Unifor announced on Friday that they have been successful in their filing of a judicial review of their appeal of Rio Tinto Alcan’s emissions permit which allowed the company to proceed without installing sulphur dioxide (SO2) scrubbers.
SO2 at the modernized smelter is permitted to rise, from 27 tonnes a day to 42.
“The union has been given standing to allow the board to consider a mitigation plan around possible ill effects of sulphur dioxide on human health,” explained Unifor 2300 President Sean O’Driscoll. “As an organization, we care about our members but we also care about the community at large. Anything to impact human health we’re going to be front and centre in ensuring the most appropriate mitigation strategies are put in place.”
He said there will likely be hearings in the new year on this matter. He said the door is also not closed to potentially formally joining the appeal put forward by Emily Toews and Lis Stannus on the permit.
O’Driscoll said the path forward is primarily up to Unifor’s legal team. He said the union fully supports modernization “but not at all costs.”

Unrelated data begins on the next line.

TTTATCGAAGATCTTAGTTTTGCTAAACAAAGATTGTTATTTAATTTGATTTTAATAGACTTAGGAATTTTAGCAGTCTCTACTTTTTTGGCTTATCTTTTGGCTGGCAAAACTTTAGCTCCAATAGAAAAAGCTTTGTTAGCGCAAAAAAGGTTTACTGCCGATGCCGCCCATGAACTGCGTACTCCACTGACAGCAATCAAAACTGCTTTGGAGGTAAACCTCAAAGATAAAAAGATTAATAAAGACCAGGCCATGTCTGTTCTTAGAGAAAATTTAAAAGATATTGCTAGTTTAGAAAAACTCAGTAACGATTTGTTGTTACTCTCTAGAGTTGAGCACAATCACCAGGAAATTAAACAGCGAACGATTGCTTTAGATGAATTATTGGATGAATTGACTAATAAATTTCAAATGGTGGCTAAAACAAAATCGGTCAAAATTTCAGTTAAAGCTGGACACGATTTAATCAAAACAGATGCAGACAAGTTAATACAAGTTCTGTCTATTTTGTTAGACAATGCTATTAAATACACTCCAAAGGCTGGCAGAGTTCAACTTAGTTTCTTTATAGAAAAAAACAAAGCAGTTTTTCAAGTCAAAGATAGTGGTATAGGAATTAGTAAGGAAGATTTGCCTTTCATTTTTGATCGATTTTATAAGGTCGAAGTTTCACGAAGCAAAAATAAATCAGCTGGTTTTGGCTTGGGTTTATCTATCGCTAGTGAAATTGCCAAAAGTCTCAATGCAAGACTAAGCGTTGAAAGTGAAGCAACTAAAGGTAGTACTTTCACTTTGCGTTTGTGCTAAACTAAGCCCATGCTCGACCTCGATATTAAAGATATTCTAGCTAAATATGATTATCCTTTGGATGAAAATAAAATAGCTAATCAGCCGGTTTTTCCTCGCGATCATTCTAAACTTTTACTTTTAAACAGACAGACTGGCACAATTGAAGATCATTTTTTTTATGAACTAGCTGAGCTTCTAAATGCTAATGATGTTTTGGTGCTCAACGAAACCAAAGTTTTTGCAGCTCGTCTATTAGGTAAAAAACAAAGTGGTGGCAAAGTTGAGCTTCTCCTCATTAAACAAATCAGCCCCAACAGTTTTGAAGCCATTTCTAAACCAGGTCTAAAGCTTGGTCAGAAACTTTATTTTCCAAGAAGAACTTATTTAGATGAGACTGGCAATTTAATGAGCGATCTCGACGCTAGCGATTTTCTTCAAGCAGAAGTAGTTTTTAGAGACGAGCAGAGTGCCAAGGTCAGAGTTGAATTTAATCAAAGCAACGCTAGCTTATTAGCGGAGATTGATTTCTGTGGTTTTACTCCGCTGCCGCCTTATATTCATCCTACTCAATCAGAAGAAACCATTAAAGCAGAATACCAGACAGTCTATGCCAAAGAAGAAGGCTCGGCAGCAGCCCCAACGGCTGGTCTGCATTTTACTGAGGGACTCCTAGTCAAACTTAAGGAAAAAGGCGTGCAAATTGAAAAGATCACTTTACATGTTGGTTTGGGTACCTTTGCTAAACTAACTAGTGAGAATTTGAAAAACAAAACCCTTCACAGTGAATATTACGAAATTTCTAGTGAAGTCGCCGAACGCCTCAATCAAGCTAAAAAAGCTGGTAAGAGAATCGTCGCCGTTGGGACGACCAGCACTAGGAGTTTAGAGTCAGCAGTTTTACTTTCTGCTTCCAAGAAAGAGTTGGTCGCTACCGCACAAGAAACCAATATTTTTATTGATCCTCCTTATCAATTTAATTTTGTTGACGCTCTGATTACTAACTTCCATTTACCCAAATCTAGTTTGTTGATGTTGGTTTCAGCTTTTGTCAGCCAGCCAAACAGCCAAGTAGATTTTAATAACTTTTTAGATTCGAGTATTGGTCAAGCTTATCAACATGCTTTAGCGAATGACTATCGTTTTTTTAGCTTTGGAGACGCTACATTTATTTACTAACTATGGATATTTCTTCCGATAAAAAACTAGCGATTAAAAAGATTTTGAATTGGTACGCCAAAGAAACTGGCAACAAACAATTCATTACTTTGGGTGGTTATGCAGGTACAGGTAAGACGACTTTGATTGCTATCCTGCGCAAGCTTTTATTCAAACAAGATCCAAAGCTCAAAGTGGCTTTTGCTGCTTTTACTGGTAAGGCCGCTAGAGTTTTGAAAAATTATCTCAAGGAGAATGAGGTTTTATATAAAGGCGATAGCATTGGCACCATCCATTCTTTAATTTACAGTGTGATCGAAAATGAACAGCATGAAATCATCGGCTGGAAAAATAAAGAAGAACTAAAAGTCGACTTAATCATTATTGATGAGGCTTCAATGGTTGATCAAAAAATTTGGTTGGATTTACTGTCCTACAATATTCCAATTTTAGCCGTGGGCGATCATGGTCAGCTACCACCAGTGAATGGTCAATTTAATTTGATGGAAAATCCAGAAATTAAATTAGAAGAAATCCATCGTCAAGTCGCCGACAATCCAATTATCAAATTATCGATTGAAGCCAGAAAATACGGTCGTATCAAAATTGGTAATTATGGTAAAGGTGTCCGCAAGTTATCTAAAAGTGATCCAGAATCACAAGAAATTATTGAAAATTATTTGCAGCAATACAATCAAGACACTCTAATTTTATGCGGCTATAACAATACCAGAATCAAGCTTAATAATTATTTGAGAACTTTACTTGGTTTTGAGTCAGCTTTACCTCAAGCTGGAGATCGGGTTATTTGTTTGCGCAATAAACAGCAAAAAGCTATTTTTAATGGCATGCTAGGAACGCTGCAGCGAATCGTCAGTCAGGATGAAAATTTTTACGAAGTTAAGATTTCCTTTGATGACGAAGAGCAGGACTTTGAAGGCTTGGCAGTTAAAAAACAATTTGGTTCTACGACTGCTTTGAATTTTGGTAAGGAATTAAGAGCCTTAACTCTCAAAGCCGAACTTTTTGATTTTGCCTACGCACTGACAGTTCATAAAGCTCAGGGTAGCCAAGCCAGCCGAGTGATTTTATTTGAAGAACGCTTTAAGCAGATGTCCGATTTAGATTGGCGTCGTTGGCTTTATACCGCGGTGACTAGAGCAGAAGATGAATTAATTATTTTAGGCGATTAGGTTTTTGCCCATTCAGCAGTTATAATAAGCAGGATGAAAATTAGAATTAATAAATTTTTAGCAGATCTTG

Toews and Stannus recently concluded their own hearing process on their appeal of RTA’s approved environmental permit and await a decision.
Rio Tinto Alcan has consistently stood by their decision not to install scrubbers, saying environmental reports the company has commissioned show the impacts from the SO2 will not significantly impact the health of people in the Kitimat area.
RTA spokesperson Kevin Dobbin says the company is reviewing the ruling.
“Right now the judicial review has just come out…so we’re taking our time with our legal and internal teams to review it, to see exactly what it means and then we’ll be able to make some comments after that.”
Within the arguments of this ruling is while there are environmental thresholds quantified for environmental health affects there is no thresholds relating to human health.